French locals carve memorial for victims
A polished granite headstone, with the words, 'For the victims of the air disaster of March 24, 2015,' in four different languages, is now the temporary mourning site for the victims' relatives.
It was carved, engraved and erected in the village of Le Vernet in the French Alps, in just one morning, ahead of the arrival of 80 relatives.
Family laid single white roses at the metre-squared memorial in tribute to those who were killed on the horrific crash of Germanwings flight 4U 9525 on Tuesday. Some have left photos of their loved ones while others have left candles.
At a simple ceremony, flags from the victims' home countries were held up and then neatly folded away.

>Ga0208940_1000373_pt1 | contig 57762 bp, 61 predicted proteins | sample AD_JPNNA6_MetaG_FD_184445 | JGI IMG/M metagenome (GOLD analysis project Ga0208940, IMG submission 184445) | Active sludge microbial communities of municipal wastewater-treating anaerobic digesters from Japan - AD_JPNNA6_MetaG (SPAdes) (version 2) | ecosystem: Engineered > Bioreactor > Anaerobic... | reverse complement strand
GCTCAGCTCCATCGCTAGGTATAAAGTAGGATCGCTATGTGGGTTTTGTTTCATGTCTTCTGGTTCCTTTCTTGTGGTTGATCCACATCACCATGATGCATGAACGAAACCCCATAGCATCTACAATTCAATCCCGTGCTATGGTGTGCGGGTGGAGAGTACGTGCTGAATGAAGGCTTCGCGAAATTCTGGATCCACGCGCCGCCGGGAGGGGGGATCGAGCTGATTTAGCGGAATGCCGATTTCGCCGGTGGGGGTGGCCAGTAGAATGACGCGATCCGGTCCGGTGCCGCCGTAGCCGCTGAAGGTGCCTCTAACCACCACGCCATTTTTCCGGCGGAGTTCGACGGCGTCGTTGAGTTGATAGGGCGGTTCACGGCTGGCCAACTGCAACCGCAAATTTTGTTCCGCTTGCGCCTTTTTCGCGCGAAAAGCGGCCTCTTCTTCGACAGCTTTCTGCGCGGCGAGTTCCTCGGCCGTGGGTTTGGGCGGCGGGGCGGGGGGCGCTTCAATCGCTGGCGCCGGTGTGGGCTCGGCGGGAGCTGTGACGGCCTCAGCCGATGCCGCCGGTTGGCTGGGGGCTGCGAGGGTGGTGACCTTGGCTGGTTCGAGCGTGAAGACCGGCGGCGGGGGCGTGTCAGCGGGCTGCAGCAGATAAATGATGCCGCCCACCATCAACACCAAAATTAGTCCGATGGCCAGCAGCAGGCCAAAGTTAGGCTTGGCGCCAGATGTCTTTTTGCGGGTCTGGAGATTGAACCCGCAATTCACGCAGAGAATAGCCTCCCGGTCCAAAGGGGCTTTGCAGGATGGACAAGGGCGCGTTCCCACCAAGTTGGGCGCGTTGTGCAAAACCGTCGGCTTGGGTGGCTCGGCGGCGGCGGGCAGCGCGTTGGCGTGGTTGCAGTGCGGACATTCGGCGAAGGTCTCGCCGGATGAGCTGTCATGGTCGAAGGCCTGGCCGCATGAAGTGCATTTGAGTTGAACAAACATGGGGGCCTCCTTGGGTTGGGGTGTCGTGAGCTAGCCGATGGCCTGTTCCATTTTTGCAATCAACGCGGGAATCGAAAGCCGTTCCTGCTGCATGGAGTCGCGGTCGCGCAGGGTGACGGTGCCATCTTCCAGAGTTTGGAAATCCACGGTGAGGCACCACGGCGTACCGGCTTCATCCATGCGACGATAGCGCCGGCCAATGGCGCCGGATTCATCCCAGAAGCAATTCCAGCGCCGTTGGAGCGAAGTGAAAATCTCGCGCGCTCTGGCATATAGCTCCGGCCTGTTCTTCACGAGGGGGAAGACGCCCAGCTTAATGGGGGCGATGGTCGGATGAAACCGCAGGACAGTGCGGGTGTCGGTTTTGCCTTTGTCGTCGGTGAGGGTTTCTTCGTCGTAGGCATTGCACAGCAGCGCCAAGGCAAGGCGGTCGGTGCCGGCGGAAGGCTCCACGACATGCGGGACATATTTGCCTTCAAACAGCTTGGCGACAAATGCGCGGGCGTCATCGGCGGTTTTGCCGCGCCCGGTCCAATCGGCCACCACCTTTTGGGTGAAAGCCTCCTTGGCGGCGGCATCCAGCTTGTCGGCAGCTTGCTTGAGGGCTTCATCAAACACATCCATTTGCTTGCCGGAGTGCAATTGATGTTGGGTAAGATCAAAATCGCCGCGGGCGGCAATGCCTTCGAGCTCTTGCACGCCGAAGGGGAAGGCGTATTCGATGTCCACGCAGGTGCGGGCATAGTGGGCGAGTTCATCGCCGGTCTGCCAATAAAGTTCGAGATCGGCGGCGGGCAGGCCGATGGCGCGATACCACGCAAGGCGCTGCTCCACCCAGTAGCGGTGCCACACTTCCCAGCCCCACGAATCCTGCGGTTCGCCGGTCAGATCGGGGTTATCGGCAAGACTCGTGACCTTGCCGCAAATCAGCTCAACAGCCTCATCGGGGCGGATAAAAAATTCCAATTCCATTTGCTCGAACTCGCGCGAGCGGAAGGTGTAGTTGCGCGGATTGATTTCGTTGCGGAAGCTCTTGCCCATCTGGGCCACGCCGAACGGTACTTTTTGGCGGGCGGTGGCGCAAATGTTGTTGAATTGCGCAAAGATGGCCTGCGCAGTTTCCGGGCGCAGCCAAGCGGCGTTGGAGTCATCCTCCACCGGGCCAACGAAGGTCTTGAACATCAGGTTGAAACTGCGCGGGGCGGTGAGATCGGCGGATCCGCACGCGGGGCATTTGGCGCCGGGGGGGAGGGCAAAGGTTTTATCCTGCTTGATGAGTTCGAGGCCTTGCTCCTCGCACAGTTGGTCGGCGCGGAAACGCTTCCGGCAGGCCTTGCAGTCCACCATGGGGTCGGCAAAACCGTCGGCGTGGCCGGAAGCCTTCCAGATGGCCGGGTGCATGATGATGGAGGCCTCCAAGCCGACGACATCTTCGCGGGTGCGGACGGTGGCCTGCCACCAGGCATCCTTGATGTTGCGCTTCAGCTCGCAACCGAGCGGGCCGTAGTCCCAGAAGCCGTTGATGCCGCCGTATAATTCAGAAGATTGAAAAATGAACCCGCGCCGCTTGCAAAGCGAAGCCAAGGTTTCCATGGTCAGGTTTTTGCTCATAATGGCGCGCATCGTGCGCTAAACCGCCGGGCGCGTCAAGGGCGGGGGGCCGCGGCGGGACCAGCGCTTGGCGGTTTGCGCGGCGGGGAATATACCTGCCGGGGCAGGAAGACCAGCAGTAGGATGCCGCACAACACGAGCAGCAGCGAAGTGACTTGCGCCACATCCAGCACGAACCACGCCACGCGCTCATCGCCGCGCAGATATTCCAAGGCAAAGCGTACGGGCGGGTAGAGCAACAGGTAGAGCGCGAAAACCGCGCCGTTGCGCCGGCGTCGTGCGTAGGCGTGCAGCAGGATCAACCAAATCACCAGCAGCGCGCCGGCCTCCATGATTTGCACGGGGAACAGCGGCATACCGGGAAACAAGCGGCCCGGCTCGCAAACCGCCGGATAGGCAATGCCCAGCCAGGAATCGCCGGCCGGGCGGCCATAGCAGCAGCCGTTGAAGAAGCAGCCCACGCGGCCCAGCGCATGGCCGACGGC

"The families have acknowledged that the crash was not an accident, that it was deliberate," explained Francois Balique, the mayor of Le Vernet.
"At this time they are not looking at the cause of the crash but looking for comfort."
Silence returned to the sleepy villages at the base of the Alps after the chaos of the week.
The world's media has now focused on the home town of co-pilot Andreas Lubitz who deliberately downed the airbus, according to investigators.
Locals in Seyne, Le Vernet and Selonet slowly began to talk of the devastating turn of events.
"When we knew what he [Lubitz] we did ask, 'why did he do suicide in this way?" said Ann Mauritze a local from Le Vernet, who laid flowers at the memorial. "We just live here but we feel really affected."
"It was not the plane, it was the co-pilot," another local from Seyne said. "I just think that you don't crash a plane if you have depression."
What appeared to be a catastrophic accident has become an unimaginable horror story focusing on the mental health of one man and what went through his mind that day.
Airlines must now answer questions about psychological assessments of pilots and security measures on board.